Entrepreneurship – from ideas to reality
Entrepreneurship – from ideas to reality

Start this free course now. Just create an account and sign in. Enrol and complete the course for a free statement of participation or digital badge if available.

Free course

Entrepreneurship – from ideas to reality

3 Financial accounts

The term given to the day-to-day running costs and operational resources is ‘working capital’. A positive figure for working capital indicates that current assets (immediate cash and what is owed to the business) is greater than current liabilities (what is owed by the business). This will give a sense of security to suppliers and lenders. Working capital comprises cash held at the bank, the inventory (items held for re-sale) plus the cash due to be received from customers (receivables), less the cash due to be paid to suppliers (payables).

A balance sheet provides a summarised list of the assets and liabilities of a business, and its equity, at a particular moment in time. The terms are explained here:

  • Assets – things a business owns, or money owed to it.
  • Liabilities – financial obligations, or amounts of money the business owes to somebody else.
  • Equity (sometimes called ‘net worth’) – the assets minus liabilities, that is, the total remaining value of the business after all obligations are taken into account.

Depreciation is an accounting term used to allocate the cost of an asset over an appropriate number of years, usually equal to the time period of its ‘useful life’. Therefore, on the balance sheet, fixed assets (like plant or machinery) may appear with declining value in successive years.

The balance sheet is an indication of the business’ financial health, which means its ability to pay its bills when they fall due. It shows its cash resources and how much debt there is in relation to equity.

Example of a balance sheet
Figure 2Example of a balance sheet

A profit and loss account (p&l), sometimes known as an income statement, shows how a business has performed over a period of time. It measures whether or not the business is economically viable. It pulls together the sales revenues and expenses for a specific time, for example over a year or a month,to show whether a profit or loss was generated.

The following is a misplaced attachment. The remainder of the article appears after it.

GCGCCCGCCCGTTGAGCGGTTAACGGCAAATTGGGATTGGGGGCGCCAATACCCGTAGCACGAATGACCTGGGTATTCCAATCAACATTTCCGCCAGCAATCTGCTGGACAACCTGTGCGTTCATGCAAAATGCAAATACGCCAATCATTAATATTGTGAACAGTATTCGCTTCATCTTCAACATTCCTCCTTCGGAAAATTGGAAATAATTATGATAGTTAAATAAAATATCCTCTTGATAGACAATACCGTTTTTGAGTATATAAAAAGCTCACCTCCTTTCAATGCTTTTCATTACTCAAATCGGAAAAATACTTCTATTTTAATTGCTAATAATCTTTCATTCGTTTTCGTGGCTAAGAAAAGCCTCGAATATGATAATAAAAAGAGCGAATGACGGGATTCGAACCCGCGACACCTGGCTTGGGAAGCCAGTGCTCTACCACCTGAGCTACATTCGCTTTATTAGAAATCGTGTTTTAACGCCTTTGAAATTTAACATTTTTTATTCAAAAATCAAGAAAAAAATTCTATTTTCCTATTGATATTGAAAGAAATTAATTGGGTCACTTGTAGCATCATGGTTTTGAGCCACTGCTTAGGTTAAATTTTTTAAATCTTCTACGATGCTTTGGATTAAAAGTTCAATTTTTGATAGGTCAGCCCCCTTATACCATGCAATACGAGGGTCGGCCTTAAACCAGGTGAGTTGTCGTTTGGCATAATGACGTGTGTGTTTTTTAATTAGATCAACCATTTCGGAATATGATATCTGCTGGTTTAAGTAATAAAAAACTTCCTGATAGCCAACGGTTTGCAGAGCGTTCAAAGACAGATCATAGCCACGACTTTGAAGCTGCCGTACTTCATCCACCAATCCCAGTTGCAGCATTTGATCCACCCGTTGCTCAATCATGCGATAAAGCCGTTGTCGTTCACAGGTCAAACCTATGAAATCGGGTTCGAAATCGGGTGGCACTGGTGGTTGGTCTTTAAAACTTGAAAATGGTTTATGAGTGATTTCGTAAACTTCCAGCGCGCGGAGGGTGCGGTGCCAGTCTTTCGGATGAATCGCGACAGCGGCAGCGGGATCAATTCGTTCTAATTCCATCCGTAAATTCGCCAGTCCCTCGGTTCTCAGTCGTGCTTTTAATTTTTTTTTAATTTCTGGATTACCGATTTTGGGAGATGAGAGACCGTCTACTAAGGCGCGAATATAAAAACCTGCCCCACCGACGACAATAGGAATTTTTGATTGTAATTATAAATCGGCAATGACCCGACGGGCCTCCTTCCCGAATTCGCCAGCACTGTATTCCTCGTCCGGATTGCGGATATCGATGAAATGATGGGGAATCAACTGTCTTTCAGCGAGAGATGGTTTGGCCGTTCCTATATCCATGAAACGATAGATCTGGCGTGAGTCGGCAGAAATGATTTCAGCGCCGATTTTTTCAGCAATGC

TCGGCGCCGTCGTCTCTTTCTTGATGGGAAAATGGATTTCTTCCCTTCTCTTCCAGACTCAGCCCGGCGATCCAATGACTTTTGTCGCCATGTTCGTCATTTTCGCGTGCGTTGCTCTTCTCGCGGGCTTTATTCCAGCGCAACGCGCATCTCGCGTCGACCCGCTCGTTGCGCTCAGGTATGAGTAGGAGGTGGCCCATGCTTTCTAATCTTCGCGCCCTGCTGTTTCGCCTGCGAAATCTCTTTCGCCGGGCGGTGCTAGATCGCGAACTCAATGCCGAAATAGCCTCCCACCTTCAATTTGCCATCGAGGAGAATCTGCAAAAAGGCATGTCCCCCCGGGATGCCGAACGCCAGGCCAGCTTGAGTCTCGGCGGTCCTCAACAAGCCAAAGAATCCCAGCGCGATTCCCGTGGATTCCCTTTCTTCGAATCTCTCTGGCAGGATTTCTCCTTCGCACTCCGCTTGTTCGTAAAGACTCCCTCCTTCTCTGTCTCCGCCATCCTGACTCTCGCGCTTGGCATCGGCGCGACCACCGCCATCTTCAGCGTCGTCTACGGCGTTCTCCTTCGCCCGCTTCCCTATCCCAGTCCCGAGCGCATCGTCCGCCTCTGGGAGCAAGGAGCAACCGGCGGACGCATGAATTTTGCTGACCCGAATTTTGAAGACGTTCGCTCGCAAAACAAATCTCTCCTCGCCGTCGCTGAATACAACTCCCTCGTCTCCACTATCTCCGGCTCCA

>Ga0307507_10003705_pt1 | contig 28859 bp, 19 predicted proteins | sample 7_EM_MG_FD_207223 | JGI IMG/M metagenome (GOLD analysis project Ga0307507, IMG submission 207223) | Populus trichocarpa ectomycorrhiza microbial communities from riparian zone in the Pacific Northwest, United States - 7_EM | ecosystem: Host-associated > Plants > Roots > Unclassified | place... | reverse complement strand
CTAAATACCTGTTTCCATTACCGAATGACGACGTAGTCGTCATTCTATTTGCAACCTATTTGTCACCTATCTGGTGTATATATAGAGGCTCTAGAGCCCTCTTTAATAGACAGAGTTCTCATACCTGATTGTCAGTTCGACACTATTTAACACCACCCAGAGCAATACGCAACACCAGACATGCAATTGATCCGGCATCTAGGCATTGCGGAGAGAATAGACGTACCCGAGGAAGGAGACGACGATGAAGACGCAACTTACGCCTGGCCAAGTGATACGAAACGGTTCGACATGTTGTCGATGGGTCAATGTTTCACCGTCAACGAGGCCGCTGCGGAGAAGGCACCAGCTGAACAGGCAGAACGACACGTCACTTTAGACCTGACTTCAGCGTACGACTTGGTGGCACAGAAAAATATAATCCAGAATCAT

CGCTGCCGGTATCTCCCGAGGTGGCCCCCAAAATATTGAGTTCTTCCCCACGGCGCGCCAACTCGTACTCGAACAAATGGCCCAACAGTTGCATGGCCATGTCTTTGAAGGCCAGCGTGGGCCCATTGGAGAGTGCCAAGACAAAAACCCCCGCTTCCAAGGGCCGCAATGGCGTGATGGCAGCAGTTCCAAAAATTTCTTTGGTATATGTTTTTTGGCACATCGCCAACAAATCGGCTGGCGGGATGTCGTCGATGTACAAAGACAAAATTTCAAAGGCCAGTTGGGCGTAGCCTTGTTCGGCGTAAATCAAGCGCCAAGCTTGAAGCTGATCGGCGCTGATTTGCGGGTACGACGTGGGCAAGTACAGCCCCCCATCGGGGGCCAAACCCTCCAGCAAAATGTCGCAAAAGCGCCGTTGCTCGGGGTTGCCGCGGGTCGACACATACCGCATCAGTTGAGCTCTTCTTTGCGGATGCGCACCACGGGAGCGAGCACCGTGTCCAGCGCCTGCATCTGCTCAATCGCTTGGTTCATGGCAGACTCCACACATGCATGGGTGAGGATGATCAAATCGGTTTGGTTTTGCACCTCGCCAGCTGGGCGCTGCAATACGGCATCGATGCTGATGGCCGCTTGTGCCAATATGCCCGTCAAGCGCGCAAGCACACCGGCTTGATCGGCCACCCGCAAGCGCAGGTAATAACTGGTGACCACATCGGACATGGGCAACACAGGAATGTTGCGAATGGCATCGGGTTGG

A spreadsheet showing an empty example of a profit and loss account.
Figure 3 Example of a business’ profit and loss account

The p&l (or income statement) shows the complete trading picture and business activities over time, including those sales made before the customers have paid cash for their purchases. As a result, expenses shown will include all costs and expenses incurred, including those for which the business may not yet have paid.

Sales revenue includes cash sales and sales made on credit terms. Cost of goods sold includes cash purchases and purchases made under credit terms.

The income statement is a basis for making business decisions and allows the business owners to see trends on sales, expenses and margins over time, and to make comparisons with previous periods and other similar businesses. It provides a basis for budgeting for the future.

Next you will look at limited companies.

ENT_1

Take your learning further

Making the decision to study can be a big step, which is why you'll want a trusted University. The Open University has 50 years’ experience delivering flexible learning and 170,000 students are studying with us right now. Take a look at all Open University courses.

If you are new to University-level study, we offer two introductory routes to our qualifications. You could either choose to start with an Access module, or a module which allows you to count your previous learning towards an Open University qualification. Read our guide on Where to take your learning next for more information.

Not ready for formal University study? Then browse over 1000 free courses on OpenLearn and sign up to our newsletter to hear about new free courses as they are released.

Every year, thousands of students decide to study with The Open University. With over 120 qualifications, we’ve got the right course for you.

Request an Open University prospectus371